He has a degree from the Culinary Institute of America and has spent time in Michelin-starred kitchens.

But Minneapolis chef Aref Zalatimo is still chasing what he considers the ultimate high bar set by one of his biggest food influencers: his grandma.

Eid lunches at her house in Jordan were something special.

"Growing up, lunch at my grandma's house was always a big thing every year," said Zalatimo, who is Palestinian and grew up in Amman. "Especially after Ramadan, and fasting that month — the whole family gathering for a big spread of rice and lamb and salads and hummus and spreads and just everything."

To celebrate the Muslim holiday in Minneapolis this year, Zalatimo, who is executive sous chef at Tullibee, is taking over the Hewing Hotel restaurant's menu on April 10 and 11.

Besides his grandma's cooking, the dishes are inspired by memories of going out at night to experience "really abundant, beautiful spreads of food," he said. "I wanted to show up in a way that was authentic to me back home, but also to the community here."

After chef Marque Collins first approached him about taking over the menu for Eid, Zalatimo came up with an array of bold-flavored dishes, including a smoked mushroom hummus with black garlic, tuna kibbeh with compressed cucumbers, beef and pine nut stuffed eggplant and chicken thigh kebabs with pomegranate and tahini.

"I'm just really excited to be able to provide this experience and provide these flavors and just showcase the food," he said.

Cumin lentils with crispy onions will also be on the menu, as well as his cinnamon grilled lamb kefta — which he reimagined for the home cook in a recipe below, formed on cinnamon sticks and baked in the oven.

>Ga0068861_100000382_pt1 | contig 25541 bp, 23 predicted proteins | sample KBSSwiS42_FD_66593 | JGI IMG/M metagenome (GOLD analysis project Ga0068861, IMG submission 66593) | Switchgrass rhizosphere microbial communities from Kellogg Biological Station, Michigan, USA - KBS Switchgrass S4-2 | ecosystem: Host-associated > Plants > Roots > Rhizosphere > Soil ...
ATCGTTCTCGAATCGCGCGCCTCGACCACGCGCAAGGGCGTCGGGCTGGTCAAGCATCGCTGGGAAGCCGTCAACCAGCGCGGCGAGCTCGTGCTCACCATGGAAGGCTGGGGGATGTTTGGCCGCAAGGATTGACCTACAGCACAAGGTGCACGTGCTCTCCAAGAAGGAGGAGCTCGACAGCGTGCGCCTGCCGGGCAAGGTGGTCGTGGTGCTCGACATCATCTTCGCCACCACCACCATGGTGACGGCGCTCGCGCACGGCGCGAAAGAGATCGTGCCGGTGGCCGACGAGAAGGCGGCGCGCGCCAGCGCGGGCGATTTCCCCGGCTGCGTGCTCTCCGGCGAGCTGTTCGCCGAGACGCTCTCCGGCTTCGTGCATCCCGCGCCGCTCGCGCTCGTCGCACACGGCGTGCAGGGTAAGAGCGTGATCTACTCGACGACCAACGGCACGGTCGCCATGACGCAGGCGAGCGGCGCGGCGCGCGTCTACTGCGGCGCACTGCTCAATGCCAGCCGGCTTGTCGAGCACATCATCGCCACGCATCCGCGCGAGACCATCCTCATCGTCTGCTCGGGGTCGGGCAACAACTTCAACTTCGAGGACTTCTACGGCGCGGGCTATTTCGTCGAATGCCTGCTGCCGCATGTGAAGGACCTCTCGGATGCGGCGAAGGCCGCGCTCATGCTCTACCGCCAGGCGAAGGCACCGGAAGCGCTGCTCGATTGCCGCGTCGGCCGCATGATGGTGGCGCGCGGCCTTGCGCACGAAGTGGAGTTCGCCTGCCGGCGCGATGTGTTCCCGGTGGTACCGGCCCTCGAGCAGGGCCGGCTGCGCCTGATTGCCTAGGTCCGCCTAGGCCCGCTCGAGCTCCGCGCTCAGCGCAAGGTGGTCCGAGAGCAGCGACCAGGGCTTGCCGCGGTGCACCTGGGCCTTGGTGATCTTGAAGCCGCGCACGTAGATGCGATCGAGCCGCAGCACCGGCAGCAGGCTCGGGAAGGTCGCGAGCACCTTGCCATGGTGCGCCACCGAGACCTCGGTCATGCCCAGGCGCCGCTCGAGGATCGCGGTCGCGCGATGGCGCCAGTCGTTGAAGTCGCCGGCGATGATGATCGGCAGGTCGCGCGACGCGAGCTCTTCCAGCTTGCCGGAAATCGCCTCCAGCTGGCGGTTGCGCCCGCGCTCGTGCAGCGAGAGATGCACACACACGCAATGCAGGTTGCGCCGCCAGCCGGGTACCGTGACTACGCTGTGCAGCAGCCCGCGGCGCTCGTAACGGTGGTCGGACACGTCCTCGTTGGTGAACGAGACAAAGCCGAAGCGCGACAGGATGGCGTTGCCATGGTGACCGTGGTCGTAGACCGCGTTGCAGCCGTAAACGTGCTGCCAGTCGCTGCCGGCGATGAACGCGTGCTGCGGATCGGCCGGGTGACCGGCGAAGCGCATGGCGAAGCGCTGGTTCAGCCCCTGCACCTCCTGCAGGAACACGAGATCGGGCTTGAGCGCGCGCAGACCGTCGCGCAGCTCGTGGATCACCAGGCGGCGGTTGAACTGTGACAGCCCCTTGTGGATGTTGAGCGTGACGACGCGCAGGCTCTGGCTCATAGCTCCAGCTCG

"As they warm up, the juices from the meat and the cinnamon kind of marinates," he said. "It's also just a fun way to eat them."

During the Hewing Eid dinners, diners can choose from the menu a la carte or pick a chef-curated tasting menu with five to seven courses, some served family-style and others on individual plates.

"My personal goal is to really deliver on the traditional old-world flavors in a fine dining setting," Zalatimo said. "So a lot of these dishes are imagined with a farm-to-table kind of mind-set behind it and keeping things seasonal and local, but staying true to the tradition and the flavors of the cooking techniques."

Eid Dinner at the Hewing

What: A special chef takeover for the holiday by Palestinian chef Aref Zalatimo.

When: April 10-11, 5-10 p.m.

Where: Tullibee, the restaurant inside the Hewing Hotel, 300 Washington Av. N., Mpls., hewinghotel.com/tullibee.

Tickets: Reservations are available through Open Table. Cost varies; order a la carte or the chef's curated tasting menu.

Cinnamon Kefta Lollipops

Makes about 30.

From Tullibee chef Aref Zalatimo, who writes: "Meatballs in their different variations are a staple in almost every cuisine. The origins of this humble dish come from the need to stretch often expensive meat into something sustaining and flavorful for the whole family. For this rendition, I opted to use cinnamon sticks to flavor the meat while making it fun to eat and pretty to serve. This recipe calls for 7 Spice Blend (9 Spice Blend will work), which you can buy at your local Middle Eastern store. I like to pair the lollipops with fresh tzatziki, a drizzle of pomegranate molasses and some fresh parsley on top." Note: A slice of bread is about an ounce. If you can't find 7 Spice Blend, there are plenty of recipes online to make your own.

• 1 1/2 lb. ground lamb, beef or veal, or a combination

• 3 1/2 oz. white bread, any will do (see Note)

• 1 small onion

• 1 small tomato

• 1 small green chile

• 3 cloves garlic

• 1 bunch parsley

• 1/2 bunch cilantro

• 1 egg

• 1 tsp. oil, plus more for shaping meatballs

• 1/2 tsp. salt

• 1/2 tsp. freshly ground black pepper

• 1 1/2 tsp. 7 Spice Blend (see Note)

• 1 tsp. cumin

• 30 cinnamon sticks, each about 4 to 5 inches


Preheat oven to 500 degrees.

Place meat in a bowl. In a food processor, pulse bread into crumbs. Add the onions, tomato, chile, garlic, parsley, cilantro, egg, oil, salt, pepper, 7 Spice Blend and cumin and pulse to a paste.

Pour paste onto the meat and mix gently with your hands until well incorporated.

Divide meat into 30 equal portions; each should be about the size of a golf ball. (Use oil on your hands to prevent sticking.)

Form the meat around the ends of the cinnamon sticks to form the shape of a football. One end of the cinnamon stick should be showing, making an easy handle when cooked.

Transfer to an oiled sheet tray and bake until the meat is cooked through and the outsides have browned nicely, about 10 to 15 minutes. Remove from oven and let rest for a couple of minutes before serving.